As an example of the use of tele-ultrasound in medical teaching, a tele-didactic ultrasound course was designed by Höhne et al. [25] in light of the current COVID-19 pandemic and the end of classical classroom teaching, which was previously considered vital in ultrasound training. The purpose of the study was to determine if online ultrasound teaching was effective. It also aimed to identify a suitable evaluation approach for evaluating US skills from afar. This pilot study demonstrated the effectiveness of online lectures in the context of ultrasound medical education. Furthermore, it illustrates that teleguided ultrasound training is feasible and should be addressed in medical schools, as well as the learning possibilities of tele-digital ultrasound.

3.4. Weaknesses and Threats

As far as weaknesses and threats are concerned, we analyzed issues that might need further development or deep consideration, such as new software that is not yet commercially available in comparison to traditional ultrasound (Table 2). Generally, in a tele-scenario with a remote expert, securing the multidimensional problem of “transducer angles”, “transducer position”, “patient body posture”, and “patient breathing state” may be difficult. Furthermore, the device settings, device type, and transducer type all have an impact on whether or not a representation is useful. As a result, the use of tele-ultrasound may be contingent not only on the technological infrastructure and individual abilities of the two linked examiners, but also on the capacity of the two remote persons to interact successfully as a team.

3.5. Image Quality

A quality assessment tool was developed a few years ago to standardize sonographic B-images [26]. As an important feature, it attempts to quantify the sonographer’s influence with regard to the final image quality. This method can also be adopted for tele-ultrasound. Furthermore, the examiner’s skill, as well as the patient’s current state and cooperation, are all known to influence ultrasound imaging. Gallstones, for example, may only be scanned when the patient is in a precise inspiratory position and with extremely specific transducer angles and placements. As a result, even in the absence of tele-transmission, the imaging result is not always consistent. When two examiners look at the same patient, they will almost always produce different visuals and, in some situations, diagnoses. This general weakness naturally also has an influence on the use of ultrasound in telemedicine and must always be taken into account in all applications.
The latest developments in the field of telecommunication have paved the way for several attempts to test tele-ultrasound with mobile device application [22] or via web-based applications [27]. These studies have shown that commercially available video chat software can transmit high-quality and clinically useful ultrasound images. For nearly every anatomic location assessed in these studies, images obtained by means of this method were non-inferior to images obtained directly from a stationary ultrasound machine. There were also mobile ultrasound apps that went beyond simply projecting live images, with built-in tools to grade the images that study participants took and determined whether they passed or failed.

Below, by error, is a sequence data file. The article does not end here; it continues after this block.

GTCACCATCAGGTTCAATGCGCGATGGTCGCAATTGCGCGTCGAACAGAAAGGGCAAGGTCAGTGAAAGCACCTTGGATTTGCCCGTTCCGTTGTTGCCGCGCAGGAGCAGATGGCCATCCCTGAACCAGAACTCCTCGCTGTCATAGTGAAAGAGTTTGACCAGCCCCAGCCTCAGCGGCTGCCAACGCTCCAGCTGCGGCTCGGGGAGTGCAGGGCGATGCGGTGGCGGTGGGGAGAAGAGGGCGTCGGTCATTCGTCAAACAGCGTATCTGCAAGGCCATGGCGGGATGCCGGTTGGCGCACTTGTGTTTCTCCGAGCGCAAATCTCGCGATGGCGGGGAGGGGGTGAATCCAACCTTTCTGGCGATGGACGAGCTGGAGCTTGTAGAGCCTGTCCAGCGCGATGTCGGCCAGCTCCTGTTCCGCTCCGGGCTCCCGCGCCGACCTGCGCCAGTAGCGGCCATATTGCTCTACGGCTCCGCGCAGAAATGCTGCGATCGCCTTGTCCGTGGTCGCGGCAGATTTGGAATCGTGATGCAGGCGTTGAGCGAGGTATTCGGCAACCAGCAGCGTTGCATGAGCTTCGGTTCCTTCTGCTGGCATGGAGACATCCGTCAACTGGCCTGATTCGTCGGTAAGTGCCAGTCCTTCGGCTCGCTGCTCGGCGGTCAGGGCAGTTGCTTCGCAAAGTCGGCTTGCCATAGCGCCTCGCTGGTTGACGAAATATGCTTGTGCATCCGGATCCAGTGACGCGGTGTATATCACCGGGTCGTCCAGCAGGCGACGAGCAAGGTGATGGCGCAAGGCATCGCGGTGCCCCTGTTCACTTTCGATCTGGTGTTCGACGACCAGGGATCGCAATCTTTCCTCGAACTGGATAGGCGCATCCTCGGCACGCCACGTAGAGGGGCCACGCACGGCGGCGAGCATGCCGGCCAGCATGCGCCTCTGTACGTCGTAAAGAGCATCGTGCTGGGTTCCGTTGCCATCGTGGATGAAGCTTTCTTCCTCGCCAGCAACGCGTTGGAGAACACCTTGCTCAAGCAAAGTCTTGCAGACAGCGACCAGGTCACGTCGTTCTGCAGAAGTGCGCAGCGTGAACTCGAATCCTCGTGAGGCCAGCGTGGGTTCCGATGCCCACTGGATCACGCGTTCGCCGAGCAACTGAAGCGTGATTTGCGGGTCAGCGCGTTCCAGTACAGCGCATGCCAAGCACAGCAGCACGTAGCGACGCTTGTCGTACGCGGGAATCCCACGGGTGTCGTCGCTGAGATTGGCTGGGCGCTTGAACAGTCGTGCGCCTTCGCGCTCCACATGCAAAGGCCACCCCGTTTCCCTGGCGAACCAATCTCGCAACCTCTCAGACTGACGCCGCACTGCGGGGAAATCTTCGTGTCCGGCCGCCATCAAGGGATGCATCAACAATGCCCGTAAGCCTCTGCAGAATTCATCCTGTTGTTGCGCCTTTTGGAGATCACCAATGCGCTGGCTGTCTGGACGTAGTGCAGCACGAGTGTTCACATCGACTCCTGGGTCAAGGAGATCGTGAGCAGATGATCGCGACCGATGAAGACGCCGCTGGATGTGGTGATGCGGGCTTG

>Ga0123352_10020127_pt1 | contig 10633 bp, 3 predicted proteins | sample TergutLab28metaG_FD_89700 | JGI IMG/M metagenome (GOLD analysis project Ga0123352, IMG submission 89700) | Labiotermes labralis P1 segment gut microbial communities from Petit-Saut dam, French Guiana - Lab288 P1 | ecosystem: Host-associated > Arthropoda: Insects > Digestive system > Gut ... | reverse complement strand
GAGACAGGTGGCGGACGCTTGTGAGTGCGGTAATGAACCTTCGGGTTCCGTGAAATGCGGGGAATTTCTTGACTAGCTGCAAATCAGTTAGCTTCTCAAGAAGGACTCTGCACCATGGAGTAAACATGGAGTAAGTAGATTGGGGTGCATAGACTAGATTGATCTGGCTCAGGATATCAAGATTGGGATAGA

Data transfer rates have come a long way since the early stages of telemedicine two decades ago, when devices with a bandwidth of 2 Mbit/s were used successfully for obstetric tele-ultrasound [15]. Nowadays, the transmission of real-time ultrasound video footage to a remote iPhone using inexpensive technology is feasible, as shown in the literature. It can be accomplished without the loss of image quality and a minimal delay and works even with 3G mobile connection [28].

3.6. Safety of Data

As the value of personalized data increases and cheap data storage is abundantly available, telemedicine companies can record and analyze a complete set of parameters longitudinally in real-time, which is an unprecedented feat in the history of medicine. However, patients’ access to and control over these stored data are not always guaranteed. In Western societies, where people are wary of privacy violations, these developments should spark an intense public discourse, which seems to lag behind the staggering pace of the technological advancement.
In a tele-guided setting, there are several ways to document the obtained images and results. There are various ultrasound documentation programs on portable devices and guidelines on how to appropriately document an ultrasound examination [29]. Moreover, there are cloud-based monitoring systems that do not require bedside supervision and documentation, which may enhance the ability of physicians to study and document ultrasound images [30]. Data protection is an important issue related to these cloud-based documentation applications. Although recent cloud-based products comply with EU regulations regarding data privacy and protection, this remains a hot topic.

4. Artificial Intelligence and Tele-Ultrasound

Excellent-quality ultrasound images serve as the foundation for expert interpretation. Artificial intelligence (AI) is emerging to provide a means for autonomously gathering images, even for the uninitiated. Obstetricians have perfected the art of capturing and evaluating fetal images for pregnancy monitoring. Startup enterprises in the United States and Europe have acquired regulatory approval to advise inexperienced clinicians to take images for clinical purposes using AI guidance. The ultrasound probe is put on the patient after entering information such as the patient’s height, weight, and gender. The clinician is then instructed on how to move the probe (clockwise, counterclockwise, up, or down), and the picture is autocaptured as soon as the best image is detected.